Jan 122016
 

Try to get over the narrow idea that surrender is abject defeat. Surrender, in spirituality, is total acceptance.
                                               From the Bhagavad Gita, as translated by Jack Hawley

When he finished playing, we embraced and I told him how he and his music have taught me a great deal about life.

Jeff McLean has filled our house with music many times in the ten years since he and my daughter became friends. Typically, night has overtaken us as he sits gently on the piano bench. He asks if it’s okay to turn down the lights; he prefers to play in near darkness. Within moments, he, the instrument and the music become one. I often wonder if he places his fingers on the keyboard, or if the keys reach upward to find him. In those moments, it seems music, piano, and musician relinquish individual identities and surrender to what is being called from them collectively. Jeff’s hands and fingers move effortlessly, called into position by the music and the instrument that will declare it to the world. The experience often brings tears to my eyes.

I have a sense that if Jeff tried to rein in the music and piano, forcing them to do his bidding—failing to accept the latent invitation into the communal creation—the room would become infused with notes borne of conflict and control, rather than music that emanates from generosity, love and relationship.

We live in a world that would have me believe, with enough effort—more force and control—I can fill the future with music of my own making. I can rein in the world and make it do my bidding. Should I fail to align the world with my vision, it’s solely due to a lack of effort and diligence. Jeff, the music, and the piano invite me to see the world in a new way: divine my path through surrender rather than diligence. In this world, I relinquish my individuality, accept the invitation to be found, and give of myself without reservation. When I find the courage required by surrender, the future arises from generosity, love and relationship…and is infinitely more beautiful than anything I could even imagine on my own.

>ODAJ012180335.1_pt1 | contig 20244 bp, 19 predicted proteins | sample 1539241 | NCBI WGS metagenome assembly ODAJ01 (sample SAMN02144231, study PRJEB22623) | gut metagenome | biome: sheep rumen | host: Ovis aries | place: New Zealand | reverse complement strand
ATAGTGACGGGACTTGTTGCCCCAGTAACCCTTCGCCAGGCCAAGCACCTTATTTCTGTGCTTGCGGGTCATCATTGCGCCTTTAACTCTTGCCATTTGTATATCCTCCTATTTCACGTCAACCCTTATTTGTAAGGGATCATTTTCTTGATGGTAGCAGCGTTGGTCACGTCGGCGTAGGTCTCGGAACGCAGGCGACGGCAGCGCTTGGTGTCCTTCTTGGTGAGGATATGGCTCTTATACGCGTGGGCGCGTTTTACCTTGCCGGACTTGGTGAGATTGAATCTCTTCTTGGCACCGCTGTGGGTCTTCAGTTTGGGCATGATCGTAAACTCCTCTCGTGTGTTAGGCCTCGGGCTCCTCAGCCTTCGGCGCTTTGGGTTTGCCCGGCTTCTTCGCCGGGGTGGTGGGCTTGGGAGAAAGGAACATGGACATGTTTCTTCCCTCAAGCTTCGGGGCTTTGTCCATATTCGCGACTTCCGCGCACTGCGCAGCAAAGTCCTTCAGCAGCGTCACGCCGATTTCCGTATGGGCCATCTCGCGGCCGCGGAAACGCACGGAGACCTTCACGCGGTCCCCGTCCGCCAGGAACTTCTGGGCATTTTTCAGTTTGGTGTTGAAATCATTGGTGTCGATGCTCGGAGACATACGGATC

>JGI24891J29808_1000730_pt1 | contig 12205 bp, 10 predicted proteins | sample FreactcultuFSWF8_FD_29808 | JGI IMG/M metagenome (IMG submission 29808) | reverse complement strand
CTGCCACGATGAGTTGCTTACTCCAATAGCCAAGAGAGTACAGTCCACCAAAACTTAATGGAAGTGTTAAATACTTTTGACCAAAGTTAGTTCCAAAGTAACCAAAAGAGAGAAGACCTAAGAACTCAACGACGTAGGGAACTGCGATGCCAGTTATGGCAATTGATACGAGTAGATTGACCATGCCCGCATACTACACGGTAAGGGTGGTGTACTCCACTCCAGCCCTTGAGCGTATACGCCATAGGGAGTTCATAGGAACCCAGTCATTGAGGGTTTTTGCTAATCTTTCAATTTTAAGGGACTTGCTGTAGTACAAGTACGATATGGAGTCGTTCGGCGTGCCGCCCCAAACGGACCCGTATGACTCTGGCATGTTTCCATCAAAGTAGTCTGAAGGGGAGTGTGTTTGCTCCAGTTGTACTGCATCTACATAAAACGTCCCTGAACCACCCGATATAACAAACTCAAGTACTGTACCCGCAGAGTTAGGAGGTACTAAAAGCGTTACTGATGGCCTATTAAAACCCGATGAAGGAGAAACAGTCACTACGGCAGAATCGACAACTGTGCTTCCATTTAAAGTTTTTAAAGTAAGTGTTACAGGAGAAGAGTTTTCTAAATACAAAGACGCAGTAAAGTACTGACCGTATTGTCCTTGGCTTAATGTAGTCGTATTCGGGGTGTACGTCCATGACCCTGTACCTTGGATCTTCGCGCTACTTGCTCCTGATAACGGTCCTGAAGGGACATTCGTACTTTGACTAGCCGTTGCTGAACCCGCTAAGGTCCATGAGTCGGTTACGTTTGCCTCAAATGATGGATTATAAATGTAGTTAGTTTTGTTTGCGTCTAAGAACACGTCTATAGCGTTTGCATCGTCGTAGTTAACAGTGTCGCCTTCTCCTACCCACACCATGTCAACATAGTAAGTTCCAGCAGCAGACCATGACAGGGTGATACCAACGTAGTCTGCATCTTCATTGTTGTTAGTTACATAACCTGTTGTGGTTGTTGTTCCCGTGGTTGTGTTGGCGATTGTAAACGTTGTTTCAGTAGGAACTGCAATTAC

The world of surrender, for me, is a brave new world…a truly foreign, oft frightening, land. But in a book I read recently, the author suggested, in those moments when life offers comfort or fear, we should choose fear. Comfort confirms that which we already know. Fear offers the possibility of learning and wisdom. My real life exists in that brave new world, so here’s to surrender, fear and courage.

Thank you Jeff for this exquisite lesson.

Apr 022014
 

Note: The following will appear in the May/June Issue of Neighbors of Batavia Magazine.

If I asked, would you tell me of your gifts—the unique, stunning aspects of your humanity and journey that make you like no other human ever born? Even if you were able, would you be willing? Or would you, like so many, feel anxious and find yourself filled with unknowing and confusion? Even worse, would you feel compelled to say there is nothing stunning about you?

A friend, Michael Jones, is an exceptional improvisational pianist and elder. When Michael’s fingertips fall upon a keyboard, he and the piano become one, and glorious melodies emerge from them unbidden.Michael Jones Pianoscapes - Transforming Leadership, Awakening the Commons of the Imagination